ATLANTA • Former United States president Jimmy Carter is reported to be responding well to cancer treatment and there is no evidence of new malignancy.
Mr Carter, 91, started treatment in August for melanoma that had spread from his liver to his brain. The Nobel peace laureate and global humanitarian recently had a tumour from his liver removed, only to find four melanoma spots on his brain.
After recent tests, doctors carrying out radiation treatment at Emory University's Winship Cancer Institute gave Mr Carter the "good news" on Tuesday, said the Carter Centre, a policy centre founded by the former president.
Mr Carter was planning to travel to Nepal this month on a home- building trip with non-profit group Habitat for Humanity, but the trip was cancelled because of "civil unrest" in the country. Mr Carter participated in a Habitat home-building event in Memphis, Tennessee, last week, the Carter Centre said.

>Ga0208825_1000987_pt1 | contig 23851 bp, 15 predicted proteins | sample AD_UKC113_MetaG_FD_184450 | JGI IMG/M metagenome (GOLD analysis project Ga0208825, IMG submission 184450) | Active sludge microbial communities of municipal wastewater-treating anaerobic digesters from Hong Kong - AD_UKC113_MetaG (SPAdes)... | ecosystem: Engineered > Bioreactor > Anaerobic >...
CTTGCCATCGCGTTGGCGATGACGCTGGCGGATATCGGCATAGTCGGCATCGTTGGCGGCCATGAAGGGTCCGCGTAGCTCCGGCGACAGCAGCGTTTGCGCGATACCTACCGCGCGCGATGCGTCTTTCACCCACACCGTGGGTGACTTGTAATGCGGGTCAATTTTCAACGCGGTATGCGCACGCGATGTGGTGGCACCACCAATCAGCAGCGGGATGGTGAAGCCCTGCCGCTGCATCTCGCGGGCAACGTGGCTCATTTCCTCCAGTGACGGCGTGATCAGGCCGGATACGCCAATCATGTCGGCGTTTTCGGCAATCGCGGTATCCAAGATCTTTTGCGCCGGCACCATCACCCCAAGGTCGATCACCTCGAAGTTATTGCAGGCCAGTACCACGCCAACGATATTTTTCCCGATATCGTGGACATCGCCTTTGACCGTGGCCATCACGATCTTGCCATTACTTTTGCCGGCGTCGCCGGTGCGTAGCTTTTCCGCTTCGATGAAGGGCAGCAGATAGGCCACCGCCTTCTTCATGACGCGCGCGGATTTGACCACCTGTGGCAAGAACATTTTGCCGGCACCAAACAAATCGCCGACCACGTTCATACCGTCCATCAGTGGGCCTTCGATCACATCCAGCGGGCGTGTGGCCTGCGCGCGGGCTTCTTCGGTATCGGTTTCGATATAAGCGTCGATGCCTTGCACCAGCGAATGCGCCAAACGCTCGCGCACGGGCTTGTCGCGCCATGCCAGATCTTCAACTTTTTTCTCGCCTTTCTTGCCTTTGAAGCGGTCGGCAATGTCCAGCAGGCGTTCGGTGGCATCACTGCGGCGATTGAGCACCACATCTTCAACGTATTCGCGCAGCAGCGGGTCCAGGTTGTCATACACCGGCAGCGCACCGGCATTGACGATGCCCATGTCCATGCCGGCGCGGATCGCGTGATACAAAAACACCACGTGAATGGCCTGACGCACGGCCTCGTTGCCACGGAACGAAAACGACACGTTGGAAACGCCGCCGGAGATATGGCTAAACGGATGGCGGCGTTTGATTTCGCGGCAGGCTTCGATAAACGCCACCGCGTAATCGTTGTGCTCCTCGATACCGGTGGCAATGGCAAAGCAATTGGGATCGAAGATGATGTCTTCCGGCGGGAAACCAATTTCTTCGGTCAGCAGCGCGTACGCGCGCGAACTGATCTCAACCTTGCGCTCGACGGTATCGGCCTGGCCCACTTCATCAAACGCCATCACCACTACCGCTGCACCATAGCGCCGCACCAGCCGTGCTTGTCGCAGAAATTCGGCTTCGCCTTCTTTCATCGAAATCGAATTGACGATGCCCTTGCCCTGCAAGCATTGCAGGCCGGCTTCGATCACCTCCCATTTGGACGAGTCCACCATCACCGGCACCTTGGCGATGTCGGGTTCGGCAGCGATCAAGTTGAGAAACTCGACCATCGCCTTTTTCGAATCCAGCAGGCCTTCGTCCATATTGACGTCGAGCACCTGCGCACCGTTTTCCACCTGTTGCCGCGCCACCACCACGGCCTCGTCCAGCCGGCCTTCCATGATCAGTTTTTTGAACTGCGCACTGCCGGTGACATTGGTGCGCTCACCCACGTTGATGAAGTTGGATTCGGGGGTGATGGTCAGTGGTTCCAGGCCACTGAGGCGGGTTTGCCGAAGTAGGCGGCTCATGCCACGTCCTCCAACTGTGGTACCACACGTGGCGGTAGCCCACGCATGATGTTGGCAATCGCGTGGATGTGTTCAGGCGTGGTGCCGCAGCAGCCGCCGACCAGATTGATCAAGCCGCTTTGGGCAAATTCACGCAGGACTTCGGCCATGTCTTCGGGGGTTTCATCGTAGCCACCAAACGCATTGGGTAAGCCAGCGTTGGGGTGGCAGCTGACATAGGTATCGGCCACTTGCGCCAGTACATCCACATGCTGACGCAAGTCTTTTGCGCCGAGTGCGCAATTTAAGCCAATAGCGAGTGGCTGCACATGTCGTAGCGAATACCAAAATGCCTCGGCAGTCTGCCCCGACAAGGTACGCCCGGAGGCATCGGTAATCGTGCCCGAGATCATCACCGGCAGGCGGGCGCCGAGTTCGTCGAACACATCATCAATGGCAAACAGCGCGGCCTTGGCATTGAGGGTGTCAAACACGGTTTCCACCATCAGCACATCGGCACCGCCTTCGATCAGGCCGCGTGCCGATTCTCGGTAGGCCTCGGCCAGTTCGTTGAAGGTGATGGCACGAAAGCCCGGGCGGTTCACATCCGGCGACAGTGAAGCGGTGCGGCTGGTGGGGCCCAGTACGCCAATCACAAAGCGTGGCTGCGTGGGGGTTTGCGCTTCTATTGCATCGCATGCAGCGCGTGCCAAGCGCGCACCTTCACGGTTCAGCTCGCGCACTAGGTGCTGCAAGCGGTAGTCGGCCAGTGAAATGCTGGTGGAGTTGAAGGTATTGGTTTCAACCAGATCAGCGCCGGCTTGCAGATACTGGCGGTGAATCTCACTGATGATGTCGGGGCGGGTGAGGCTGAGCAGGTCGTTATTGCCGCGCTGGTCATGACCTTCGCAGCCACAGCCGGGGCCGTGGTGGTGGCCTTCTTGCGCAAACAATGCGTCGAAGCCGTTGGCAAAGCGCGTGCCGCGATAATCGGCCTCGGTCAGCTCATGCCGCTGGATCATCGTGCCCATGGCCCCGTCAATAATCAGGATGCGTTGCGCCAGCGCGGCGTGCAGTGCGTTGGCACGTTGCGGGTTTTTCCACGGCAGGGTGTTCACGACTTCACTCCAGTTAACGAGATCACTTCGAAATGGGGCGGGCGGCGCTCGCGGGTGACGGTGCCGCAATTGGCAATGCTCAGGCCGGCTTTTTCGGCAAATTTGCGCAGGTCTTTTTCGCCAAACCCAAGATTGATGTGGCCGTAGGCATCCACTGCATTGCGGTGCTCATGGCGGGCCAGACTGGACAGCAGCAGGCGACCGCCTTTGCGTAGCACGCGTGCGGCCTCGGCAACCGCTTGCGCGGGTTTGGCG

Mr Carter, a one-time peanut farmer, served one term in office from 1977 to 1981. He played a key role in Middle East peace negotiations during his presidency. He won the Nobel Peace Prize in 2002.
The former Democratic president won plaudits when he discussed his illness publicly in August, sounding serene and in high spirits, smiling often and joking with reporters in a thick Georgia drawl. "You know, I have had a wonderful life. I have got thousands of friends and I have had an exciting and adventurous and gratifying existence," he said.
Several of Mr Carter's relatives died of pancreatic cancer, but that tends to show up earlier in life.
REUTERS, AGENCE FRANCE-PRESSE